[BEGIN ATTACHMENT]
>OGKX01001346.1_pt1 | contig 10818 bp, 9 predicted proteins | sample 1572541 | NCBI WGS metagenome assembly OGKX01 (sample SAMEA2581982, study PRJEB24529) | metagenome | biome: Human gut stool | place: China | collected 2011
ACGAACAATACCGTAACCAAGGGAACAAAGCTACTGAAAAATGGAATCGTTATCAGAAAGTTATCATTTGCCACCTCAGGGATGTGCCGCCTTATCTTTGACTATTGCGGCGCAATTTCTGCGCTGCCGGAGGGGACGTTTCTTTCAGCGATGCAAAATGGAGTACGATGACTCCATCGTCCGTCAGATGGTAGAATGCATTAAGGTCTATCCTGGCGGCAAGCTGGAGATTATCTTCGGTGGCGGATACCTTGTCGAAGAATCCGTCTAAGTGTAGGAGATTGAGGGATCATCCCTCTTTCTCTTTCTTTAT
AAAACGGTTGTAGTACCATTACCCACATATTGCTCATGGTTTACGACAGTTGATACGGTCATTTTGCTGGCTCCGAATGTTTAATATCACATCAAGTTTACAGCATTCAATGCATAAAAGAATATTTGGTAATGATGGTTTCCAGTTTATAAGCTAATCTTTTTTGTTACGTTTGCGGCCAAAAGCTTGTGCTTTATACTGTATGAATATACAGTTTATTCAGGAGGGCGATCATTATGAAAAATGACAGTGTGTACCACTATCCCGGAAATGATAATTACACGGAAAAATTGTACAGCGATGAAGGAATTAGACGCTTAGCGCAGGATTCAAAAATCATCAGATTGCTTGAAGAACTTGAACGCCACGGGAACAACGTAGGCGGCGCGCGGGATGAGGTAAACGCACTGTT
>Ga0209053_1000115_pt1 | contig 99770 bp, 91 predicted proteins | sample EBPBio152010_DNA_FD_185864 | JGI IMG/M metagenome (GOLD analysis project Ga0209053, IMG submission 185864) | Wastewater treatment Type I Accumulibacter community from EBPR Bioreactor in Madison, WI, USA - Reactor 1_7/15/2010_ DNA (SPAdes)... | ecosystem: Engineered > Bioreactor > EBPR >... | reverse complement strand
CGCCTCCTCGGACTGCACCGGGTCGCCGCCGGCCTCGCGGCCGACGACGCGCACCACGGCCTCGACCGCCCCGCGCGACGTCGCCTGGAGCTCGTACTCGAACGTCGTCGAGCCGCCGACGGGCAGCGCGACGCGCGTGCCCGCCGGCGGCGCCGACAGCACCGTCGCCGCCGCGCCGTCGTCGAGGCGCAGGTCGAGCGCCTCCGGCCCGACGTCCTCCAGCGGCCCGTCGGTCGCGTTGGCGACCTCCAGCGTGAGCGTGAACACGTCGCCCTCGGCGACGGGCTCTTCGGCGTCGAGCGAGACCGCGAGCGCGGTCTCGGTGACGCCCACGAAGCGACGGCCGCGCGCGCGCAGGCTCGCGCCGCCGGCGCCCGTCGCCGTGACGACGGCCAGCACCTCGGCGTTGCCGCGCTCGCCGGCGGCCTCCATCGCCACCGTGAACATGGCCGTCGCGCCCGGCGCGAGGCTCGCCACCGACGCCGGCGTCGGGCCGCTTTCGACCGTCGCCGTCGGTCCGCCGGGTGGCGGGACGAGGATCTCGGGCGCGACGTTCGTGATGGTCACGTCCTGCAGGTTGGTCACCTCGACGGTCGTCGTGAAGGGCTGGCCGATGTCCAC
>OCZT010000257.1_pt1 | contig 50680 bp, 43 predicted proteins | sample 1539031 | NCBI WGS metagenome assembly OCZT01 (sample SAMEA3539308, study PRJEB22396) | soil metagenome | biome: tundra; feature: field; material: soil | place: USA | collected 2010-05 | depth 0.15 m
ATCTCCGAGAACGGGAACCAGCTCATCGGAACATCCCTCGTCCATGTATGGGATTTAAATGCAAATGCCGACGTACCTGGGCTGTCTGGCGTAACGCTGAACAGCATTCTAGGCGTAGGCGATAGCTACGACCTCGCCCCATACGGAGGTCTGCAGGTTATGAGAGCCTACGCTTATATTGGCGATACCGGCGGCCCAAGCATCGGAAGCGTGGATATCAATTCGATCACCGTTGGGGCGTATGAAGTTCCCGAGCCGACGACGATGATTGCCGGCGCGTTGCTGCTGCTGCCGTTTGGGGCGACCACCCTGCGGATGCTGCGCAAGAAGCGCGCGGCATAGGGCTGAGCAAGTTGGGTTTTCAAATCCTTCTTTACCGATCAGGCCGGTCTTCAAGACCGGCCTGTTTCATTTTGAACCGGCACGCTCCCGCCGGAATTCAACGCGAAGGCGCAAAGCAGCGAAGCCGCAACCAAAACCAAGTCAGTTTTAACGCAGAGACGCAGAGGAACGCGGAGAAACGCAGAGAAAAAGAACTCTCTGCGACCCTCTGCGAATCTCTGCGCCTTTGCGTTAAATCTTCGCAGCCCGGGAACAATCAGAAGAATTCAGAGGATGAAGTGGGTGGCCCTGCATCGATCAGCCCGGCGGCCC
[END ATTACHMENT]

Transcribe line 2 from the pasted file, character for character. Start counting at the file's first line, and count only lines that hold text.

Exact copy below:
ACGAACAATACCGTAACCAAGGGAACAAAGCTACTGAAAAATGGAATCGTTATCAGAAAGTTATCATTTGCCACCTCAGGGATGTGCCGCCTTATCTTTGACTATTGCGGCGCAATTTCTGCGCTGCCGGAGGGGACGTTTCTTTCAGCGATGCAAAATGGAGTACGATGACTCCATCGTCCGTCAGATGGTAGAATGCATTAAGGTCTATCCTGGCGGCAAGCTGGAGATTATCTTCGGTGGCGGATACCTTGTCGAAGAATCCGTCTAAGTGTAGGAGATTGAGGGATCATCCCTCTTTCTCTTTCTTTAT